It’s generally accepted that Civilization VI is the best edition yet of the classic empire-building PC game, and we’re certainly not here to suggest otherwise. It’s huge, sprawling and immensely detail-rich, but still just the right side of accessible for newcomers to the series, and it has all the same resource-finding, barbarian-bashing and peacekeeping (or warmongering) fun that made the first five games such great successes. The big thing here is the map, which places more precedence on tile types and terrain than ever before, and which bursts with life at every turn.
If you’ve played the original Dishonored, there’s a lot in Dishonored 2 that will be familiar to you, but that’s far from a bad thing when that means it sings from the same hymn sheet as such an extraordinary first person action game. At the opening, you make your choice between playing as recently deposed empress Emily Kaldwin or her father, Corvo, before embarking on a hitlist-ticking kill spree, hunting down those who stand in the way of our heroes and the throne. That isn’t the only decision you’ll have to make though, and the choices you make in-game frequently affect the world around you in subtle but noticeable ways. This, plus really strong writing, some beautiful – if dark – settings, and just a hint more life than the deserted Dunwall of the first game, makes it a game with tons of interest.
Resident Evil 7’s creepy southern plantation house is arguably the best game setting since the spine-tingling Spencer Mansion of the original, and it goes a long way towards making this one of the most enjoyable games of the series. While seasoned players are probably adept at identifying the right moment for a jump scare, there are some moments of genuine squeal-inducing terror that keep things fresh, and the new RE engine renders everything in incredibly lifelike detail, which of course only adds to that uneasy feeling. While puzzles that pose any real challenge are sadly few and far between, it's still a delightfully creepy and thoughtfully realised game.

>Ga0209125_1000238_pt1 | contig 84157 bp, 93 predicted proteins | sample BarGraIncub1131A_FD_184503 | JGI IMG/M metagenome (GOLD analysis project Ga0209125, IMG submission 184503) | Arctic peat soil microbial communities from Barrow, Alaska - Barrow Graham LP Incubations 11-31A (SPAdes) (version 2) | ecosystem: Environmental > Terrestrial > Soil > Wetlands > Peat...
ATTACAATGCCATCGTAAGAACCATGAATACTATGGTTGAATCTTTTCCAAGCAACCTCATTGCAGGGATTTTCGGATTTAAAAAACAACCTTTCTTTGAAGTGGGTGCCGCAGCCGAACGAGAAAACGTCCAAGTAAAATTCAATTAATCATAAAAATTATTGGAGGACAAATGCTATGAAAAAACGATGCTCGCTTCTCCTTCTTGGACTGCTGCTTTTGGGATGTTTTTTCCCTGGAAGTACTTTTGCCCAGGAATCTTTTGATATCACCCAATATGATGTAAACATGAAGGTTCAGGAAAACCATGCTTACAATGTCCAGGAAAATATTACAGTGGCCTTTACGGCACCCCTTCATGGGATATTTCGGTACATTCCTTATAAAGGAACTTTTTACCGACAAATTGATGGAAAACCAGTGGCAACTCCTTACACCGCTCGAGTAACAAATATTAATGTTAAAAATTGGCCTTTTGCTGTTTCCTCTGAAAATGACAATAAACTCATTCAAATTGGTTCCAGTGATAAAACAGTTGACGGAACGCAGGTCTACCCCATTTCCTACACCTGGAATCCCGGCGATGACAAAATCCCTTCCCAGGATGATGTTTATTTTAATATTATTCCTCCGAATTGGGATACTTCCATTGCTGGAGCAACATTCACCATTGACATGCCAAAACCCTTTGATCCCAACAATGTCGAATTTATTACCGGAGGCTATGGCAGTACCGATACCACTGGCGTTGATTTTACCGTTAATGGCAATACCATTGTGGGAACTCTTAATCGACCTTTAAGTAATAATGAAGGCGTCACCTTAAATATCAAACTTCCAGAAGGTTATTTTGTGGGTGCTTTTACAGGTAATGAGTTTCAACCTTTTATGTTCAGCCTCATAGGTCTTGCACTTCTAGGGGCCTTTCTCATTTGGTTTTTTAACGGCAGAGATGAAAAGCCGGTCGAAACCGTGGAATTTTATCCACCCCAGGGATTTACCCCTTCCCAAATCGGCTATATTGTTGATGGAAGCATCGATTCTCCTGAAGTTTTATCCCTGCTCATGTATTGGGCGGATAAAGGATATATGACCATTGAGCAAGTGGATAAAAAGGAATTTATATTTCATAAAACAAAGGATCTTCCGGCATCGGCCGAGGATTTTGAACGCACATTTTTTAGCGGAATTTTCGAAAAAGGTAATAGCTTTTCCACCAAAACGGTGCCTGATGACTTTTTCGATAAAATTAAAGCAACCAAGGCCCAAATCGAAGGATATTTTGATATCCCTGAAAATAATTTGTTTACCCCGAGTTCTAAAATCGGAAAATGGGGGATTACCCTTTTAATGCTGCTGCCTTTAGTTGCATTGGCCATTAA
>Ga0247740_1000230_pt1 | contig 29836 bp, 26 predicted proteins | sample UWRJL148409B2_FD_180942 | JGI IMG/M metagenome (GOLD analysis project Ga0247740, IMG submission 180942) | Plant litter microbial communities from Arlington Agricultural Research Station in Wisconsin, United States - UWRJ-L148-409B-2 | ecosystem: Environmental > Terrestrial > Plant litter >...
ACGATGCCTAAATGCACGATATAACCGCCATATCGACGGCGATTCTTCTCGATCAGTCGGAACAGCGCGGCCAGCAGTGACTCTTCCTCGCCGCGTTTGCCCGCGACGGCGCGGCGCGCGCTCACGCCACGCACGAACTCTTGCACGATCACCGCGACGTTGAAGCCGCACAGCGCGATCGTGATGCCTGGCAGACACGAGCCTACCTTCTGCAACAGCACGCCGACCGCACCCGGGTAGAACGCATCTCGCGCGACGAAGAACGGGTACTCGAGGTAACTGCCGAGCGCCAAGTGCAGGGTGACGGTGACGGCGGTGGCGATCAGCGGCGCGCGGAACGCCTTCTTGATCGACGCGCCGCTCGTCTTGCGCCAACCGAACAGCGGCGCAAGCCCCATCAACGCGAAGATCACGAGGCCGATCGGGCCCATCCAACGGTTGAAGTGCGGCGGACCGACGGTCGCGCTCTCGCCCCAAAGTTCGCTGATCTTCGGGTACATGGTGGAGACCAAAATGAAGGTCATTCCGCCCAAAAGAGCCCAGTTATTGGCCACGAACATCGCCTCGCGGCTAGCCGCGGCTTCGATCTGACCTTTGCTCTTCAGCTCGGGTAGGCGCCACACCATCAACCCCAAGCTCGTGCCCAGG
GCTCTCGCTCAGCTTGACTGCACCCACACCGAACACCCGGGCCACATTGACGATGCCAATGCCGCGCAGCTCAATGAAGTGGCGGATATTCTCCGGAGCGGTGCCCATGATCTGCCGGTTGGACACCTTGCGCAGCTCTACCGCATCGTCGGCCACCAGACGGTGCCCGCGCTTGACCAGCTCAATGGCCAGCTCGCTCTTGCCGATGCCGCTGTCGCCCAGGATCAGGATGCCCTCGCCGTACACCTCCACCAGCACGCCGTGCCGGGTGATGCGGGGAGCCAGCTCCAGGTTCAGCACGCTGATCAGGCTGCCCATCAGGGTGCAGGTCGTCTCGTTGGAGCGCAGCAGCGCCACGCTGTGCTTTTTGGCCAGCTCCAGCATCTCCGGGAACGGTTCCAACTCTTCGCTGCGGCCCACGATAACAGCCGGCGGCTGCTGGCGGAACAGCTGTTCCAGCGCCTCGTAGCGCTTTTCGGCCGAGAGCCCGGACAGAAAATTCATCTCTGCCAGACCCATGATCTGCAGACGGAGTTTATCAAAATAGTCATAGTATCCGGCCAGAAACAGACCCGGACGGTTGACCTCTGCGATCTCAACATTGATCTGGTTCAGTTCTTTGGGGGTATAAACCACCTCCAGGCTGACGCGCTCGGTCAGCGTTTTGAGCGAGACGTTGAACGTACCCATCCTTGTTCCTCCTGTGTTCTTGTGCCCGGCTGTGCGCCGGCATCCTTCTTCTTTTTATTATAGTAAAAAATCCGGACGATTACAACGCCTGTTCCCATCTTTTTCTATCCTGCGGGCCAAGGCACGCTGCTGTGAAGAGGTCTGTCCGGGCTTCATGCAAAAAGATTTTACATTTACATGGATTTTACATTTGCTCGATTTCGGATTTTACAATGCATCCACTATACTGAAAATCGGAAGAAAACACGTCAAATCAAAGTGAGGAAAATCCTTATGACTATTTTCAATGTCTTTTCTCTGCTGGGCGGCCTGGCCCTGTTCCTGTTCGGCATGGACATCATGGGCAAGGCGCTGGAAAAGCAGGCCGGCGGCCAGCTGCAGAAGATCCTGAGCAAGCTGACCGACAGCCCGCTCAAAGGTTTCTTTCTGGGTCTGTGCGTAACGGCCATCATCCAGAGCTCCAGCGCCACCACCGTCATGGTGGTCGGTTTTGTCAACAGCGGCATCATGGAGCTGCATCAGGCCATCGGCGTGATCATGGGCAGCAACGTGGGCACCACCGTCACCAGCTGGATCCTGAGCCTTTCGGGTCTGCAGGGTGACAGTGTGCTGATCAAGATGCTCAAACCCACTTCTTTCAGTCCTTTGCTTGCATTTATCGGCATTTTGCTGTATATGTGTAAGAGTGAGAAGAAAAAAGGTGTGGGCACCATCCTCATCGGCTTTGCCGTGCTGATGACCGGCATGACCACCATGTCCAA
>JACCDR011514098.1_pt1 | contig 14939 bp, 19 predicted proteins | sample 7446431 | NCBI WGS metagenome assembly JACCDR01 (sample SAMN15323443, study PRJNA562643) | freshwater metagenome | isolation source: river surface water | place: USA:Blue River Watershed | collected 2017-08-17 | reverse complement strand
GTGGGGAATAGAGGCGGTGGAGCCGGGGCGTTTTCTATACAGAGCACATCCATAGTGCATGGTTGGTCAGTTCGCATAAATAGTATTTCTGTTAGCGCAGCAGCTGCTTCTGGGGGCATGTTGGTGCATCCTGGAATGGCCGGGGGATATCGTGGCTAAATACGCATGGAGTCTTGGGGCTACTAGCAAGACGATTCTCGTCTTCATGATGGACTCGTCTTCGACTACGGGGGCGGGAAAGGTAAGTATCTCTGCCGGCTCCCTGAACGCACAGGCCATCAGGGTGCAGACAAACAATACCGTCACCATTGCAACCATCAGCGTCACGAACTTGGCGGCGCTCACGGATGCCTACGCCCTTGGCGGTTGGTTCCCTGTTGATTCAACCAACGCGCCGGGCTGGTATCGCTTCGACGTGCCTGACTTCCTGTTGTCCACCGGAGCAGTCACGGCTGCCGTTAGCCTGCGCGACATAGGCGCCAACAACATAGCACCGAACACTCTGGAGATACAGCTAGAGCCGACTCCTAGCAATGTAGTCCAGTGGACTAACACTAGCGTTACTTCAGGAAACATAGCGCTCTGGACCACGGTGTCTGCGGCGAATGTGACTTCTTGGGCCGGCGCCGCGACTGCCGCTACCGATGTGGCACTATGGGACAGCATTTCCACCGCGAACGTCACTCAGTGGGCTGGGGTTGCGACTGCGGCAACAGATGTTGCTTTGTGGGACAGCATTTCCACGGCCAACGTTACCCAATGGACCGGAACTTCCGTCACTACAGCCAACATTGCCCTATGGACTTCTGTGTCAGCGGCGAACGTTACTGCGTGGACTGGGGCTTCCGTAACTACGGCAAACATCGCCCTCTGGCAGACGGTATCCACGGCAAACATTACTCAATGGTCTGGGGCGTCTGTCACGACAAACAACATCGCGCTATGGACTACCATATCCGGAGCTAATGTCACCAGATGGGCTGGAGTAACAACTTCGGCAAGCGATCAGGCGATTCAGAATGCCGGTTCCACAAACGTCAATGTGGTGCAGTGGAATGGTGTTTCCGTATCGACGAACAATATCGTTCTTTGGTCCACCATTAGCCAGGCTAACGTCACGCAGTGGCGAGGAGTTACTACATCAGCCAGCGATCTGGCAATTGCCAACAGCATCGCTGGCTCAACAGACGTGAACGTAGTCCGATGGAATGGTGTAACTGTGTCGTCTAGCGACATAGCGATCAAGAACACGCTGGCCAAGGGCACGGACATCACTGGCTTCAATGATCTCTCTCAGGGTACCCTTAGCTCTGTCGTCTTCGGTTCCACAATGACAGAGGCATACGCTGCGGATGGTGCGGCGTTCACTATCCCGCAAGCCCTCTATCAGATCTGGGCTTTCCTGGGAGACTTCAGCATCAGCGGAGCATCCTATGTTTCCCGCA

While there’s much more going for it than just its looks, it’s the graphics that immediately make Cuphead stand out from the competition, with nightmarish Steamboat Willie-era Disney vibes galore. The hand-drawn animation and watercolour backgrounds have, of course, helped to create something completely unique, but it’s the gameplay that has reviewers raving. To say that Cuphead is challenging would be an understatement. ‘Regular’ mode is actually ‘intensely difficult’ and ‘simple’ mode is a lie, but that won’t stop you, because the thrill of completing a stage – each one sees you face off against a new outlandish boss in one of a truly dazzling array of forms – is phenomenal.
Nazi cyborgs and casual bloody violence abound in The New Colossus, one of the best first person shooters out there right now, and the best-looking Wolfenstein by a pretty wide margin (yes, that includes the stunning 8-bit graphics of Castle Wolfenstein for the Commodore 64). This PC FPS is challenging in more ways than one, with hard-hitting emotive scenes and some incidences of real stomach-churning horror, plus a health bar that doesn’t peek above 50% for the first few hours of the game, and an insane opening that sees our hero fend off mechanazis from a wheelchair. On a U-Boat. Simply has to be played to be believed, but you won’t regret it.
If Battlegrounds is the game that – admittedly, in the company of a few friends – sees you become a desensitised killing machine who elates in beating avatars to death with a frying pan, Overwatch is the somewhat more wholesome teamwork-focused alternative. Boasting a huge range of diverse characters with their own particular set of skills, this shooter really requires you to get to know your team, not just their class, in order to successfully complete whatever objective you find yourself thrown into. While some characters are more forgiving to new players, adding a level of accessibility, it is a game that rewards skilled play, and will sometimes leave you frustrated when you end up missing the thing that winds up killing you, but overall it’s great, great fun.